Though some claim the increase in per-pupil funding for public school students will rise slightly, the truth is schools will suffer another cut because we aren’t investing enough in them to even keep up with the rate of inflation.
While the cuts will hurt programs across the state, some agencies, such as the Commission on Women, face the prospect of closing as they lose all funding.
The governor says he will veto the budget plan. That might not be bad if the plan was to prepare a better budget, but that’s not what he has in mind. He preferred much deeper cuts than lawmakers approved. He also complains that the tax bill upon which budget spending depends was based on faulty assumptions. That may or may not be true, but no one can be sure because of the hasty, sloppy manner in which the tax bill and budget plan were approved, without proper deliberation or public input.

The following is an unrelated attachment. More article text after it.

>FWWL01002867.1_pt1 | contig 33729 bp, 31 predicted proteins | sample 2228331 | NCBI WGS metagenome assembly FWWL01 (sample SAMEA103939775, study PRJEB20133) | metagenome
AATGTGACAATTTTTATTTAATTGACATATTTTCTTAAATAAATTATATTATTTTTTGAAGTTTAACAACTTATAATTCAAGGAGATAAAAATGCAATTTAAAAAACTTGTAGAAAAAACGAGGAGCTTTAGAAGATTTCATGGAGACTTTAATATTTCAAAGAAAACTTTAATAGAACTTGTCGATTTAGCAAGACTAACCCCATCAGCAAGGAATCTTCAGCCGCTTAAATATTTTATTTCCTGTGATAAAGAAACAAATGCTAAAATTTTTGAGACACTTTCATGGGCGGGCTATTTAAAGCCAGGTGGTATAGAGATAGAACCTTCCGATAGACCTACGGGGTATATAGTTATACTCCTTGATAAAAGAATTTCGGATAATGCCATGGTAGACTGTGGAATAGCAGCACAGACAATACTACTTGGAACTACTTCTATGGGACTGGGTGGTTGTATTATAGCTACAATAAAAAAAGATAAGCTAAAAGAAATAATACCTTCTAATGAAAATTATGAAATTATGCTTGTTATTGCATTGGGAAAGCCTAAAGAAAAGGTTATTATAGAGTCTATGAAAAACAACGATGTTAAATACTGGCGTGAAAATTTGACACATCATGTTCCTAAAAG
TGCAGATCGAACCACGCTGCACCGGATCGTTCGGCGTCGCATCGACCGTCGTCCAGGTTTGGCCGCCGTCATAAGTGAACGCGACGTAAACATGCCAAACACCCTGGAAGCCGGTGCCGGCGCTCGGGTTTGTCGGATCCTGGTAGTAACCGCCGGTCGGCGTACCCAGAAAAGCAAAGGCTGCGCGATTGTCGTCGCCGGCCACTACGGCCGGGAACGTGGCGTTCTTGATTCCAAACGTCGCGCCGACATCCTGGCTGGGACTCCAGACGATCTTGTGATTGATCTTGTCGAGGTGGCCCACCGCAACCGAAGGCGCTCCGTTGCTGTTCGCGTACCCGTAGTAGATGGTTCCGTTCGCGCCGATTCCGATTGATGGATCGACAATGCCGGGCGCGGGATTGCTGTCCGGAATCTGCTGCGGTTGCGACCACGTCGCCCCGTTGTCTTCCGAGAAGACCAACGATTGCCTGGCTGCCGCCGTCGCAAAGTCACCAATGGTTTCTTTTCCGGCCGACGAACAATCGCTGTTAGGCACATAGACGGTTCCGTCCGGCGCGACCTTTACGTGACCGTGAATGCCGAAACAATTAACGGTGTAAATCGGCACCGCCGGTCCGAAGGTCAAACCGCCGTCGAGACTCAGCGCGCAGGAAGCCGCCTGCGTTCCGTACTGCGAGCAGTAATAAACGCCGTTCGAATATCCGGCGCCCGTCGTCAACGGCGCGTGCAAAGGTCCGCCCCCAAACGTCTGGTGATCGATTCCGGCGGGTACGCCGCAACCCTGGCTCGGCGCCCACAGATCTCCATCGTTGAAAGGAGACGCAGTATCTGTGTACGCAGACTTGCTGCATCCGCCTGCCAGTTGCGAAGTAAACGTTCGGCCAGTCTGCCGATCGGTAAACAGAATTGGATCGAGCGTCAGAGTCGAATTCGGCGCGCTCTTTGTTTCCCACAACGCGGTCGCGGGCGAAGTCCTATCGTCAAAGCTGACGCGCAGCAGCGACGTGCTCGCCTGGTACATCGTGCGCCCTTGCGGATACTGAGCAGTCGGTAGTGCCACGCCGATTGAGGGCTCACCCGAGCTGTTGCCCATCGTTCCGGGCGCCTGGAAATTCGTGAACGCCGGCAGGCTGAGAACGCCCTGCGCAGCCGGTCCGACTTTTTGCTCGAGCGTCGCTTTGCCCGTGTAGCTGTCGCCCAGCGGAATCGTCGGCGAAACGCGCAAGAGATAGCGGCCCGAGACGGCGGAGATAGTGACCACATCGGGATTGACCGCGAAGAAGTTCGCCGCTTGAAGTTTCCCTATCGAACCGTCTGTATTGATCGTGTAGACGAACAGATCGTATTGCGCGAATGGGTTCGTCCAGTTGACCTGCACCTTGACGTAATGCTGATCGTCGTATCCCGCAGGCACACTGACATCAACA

Teachers’ pensions. At a time when we should better support our schools and teachers, the General Assembly is going in the other direction over the vehement objections of the people we depend on to educate our children. It is nothing less than an insult to the teaching profession to force new teachers into a “hybrid” 401 (k)-style savings plan, rather than the better, traditional pension plan. Also, we will require new teachers to work longer before becoming eligible for full retirement. In other words, we have cut compensation for new teachers when we should be improving their low pay.
Some state leaders have also disrespected teachers by wrongly accusing them of “hoarding” sick days (in the governor’s words) and telling them that, after Dec. 31, any sick days they accrue will no longer count toward their pension.